It is true that there could be mass change (I presume Noam was referring to a mass Israeli movement to end the occupation of Palestine and official discrimination against Palestinian citizens and non-Jewish residents of Israel), but Dana and I did not find very much evidence that it was on the way. So we reported what we learned based on our coverage of events and interviews with key players in the J14 movement, including Palestinians. We aimed to portray J14 — and by extension, Israeli society —  as it was and not as it could be.

Sheizaf, who is not only a friend but one of the better  journalists covering Israeli politics, responded to me and Dana’s article by accusing us of “cherry-picking.” He did not produce any reporting or factual analysis to set us straight, however. Most disappointingly, Sheizaf felt compelled to distort our conclusions, claiming that we said “J14 was some sort of right-wing movement.” I challenge Sheizaf to produce any evidence that we wrote or even suggested that. If he can not, he should immediately retract his false claim.

On August 31, the normally insightful Gabriel Ash published a piece that read like a mimeograph of the criticisms that had already been leveled against Dana and I. After completely concurring with the substance of our analysis, writing, “Everything [Blumenthal and Dana] say about the limitations of the protest movement, I agree [with],” Ash lambasted us for not focusing on the supposed “process” of “changing Israeli consciousness.” He pointed to nothing factual to support his claim that such a process was underway and did not attempt to explain what the process was. He did no reporting and offered very little reality-based analysis. In the end, the thrust of his criticism was that we did too much reporting, and not enough dreaming about the way things could be.

When Ash attacked our reporting, he did not do so by engaging with the substance of what our sources told us, but by complaining that we talked to the wrong sources. Never mind that we interviewed some of J14’s original organizers, or that the mainstream of the protest is based on Tel Aviv’s Rothschild Boulevard. And never mind what anyone actually told us. According to Ash, the people we interviewed were not valid sources because some of them were middle class Ashkenazim. Like other critics, Ash didn’t like what we found, so he attacked us for not looking somewhere else. Then, after proclaiming his distaste for “pop psychology,” Ash accused us without any factual basis of seeking to interview only “people who are like [ourselves].” This was a comical statement considering that we featured long quotes by Palestinian citizens of Israel and based our overarching analysis on countless conversations we had with Palestinians. So was Ash saying that Dana and I are Ashkenazi Palestinians? Or was he just refusing to acknowledge the substance of what our Palestinian sources told us about J14?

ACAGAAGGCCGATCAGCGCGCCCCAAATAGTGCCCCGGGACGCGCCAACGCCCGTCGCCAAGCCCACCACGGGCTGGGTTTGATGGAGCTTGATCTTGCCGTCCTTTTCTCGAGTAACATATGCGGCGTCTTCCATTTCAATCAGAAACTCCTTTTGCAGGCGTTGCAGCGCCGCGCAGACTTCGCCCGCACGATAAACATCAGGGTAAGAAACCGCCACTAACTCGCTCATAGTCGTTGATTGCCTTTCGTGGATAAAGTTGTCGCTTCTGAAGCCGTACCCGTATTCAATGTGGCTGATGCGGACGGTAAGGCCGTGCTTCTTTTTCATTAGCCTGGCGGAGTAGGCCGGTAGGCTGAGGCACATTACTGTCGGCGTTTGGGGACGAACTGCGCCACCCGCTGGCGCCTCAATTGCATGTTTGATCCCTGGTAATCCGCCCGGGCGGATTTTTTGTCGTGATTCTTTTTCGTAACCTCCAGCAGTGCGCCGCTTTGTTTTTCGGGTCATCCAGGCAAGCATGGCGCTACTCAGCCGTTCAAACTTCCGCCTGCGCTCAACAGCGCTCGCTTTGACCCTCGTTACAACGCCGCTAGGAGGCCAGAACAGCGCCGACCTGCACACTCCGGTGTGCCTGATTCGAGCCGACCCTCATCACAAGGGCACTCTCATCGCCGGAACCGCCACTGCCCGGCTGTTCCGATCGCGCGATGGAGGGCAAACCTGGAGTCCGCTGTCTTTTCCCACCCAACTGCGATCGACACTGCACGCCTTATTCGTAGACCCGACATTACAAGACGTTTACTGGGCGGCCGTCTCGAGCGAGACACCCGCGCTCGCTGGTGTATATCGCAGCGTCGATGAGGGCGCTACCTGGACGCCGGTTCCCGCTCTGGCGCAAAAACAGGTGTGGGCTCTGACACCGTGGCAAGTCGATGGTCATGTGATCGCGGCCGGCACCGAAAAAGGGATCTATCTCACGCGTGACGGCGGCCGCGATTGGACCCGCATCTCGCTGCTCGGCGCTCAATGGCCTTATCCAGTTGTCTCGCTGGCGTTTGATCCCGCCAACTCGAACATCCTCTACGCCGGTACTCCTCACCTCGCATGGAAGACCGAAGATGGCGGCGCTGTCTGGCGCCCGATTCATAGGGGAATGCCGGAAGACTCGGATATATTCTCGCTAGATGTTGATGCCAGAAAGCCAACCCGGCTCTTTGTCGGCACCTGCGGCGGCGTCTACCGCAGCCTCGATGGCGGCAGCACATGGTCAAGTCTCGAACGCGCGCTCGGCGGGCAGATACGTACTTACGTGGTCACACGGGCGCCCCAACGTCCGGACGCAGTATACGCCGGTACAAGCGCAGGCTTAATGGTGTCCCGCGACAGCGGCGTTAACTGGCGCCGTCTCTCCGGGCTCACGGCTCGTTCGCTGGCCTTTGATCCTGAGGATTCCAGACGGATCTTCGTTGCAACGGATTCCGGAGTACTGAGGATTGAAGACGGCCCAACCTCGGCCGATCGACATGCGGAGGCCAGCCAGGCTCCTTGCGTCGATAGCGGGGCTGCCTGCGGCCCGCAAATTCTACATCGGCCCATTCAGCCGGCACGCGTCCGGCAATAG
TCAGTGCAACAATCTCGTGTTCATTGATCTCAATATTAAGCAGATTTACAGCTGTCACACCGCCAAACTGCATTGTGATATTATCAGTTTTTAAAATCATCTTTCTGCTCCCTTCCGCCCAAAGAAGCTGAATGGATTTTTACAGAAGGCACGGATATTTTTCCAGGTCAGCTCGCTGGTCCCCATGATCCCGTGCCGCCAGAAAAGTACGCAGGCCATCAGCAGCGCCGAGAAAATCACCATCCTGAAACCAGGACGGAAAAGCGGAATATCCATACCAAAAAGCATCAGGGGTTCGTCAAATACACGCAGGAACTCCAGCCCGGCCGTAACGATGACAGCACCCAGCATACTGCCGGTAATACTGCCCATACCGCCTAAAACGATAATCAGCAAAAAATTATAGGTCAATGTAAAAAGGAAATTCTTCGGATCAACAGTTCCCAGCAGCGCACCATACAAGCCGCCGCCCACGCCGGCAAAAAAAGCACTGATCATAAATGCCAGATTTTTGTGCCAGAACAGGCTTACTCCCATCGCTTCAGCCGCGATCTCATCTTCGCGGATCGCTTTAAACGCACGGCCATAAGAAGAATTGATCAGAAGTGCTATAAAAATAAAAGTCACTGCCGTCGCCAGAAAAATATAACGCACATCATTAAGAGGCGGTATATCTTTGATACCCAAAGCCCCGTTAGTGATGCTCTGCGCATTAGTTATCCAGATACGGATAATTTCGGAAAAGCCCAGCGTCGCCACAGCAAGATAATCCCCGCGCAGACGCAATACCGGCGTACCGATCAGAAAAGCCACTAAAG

For those living in a region consumed with conflict and war, the tendency to cling to irrational hopes and evanescent solutions is completely understandable. But it is also dangerous, especially when utopian aspirations are projected onto a mass movement with deliberately vague politics and clear limitations. Not all social justice movements lead the way to progressive change. In fact, some ultimately produce the reverse effect. Saul Alinsky’s Back of the Yards Neighborhood Council, which transformed into a base of support for the segregationist George Wallace’s 1968 presidential campaign, is but one example of a dramatic social movement that turned reactionary. And after just a month and half of demonstrations, some of J14’s liberal-left activists have revealed an ugly, parochial mentality that has brought the movement’s latent ethno-nationalism closer to the surface.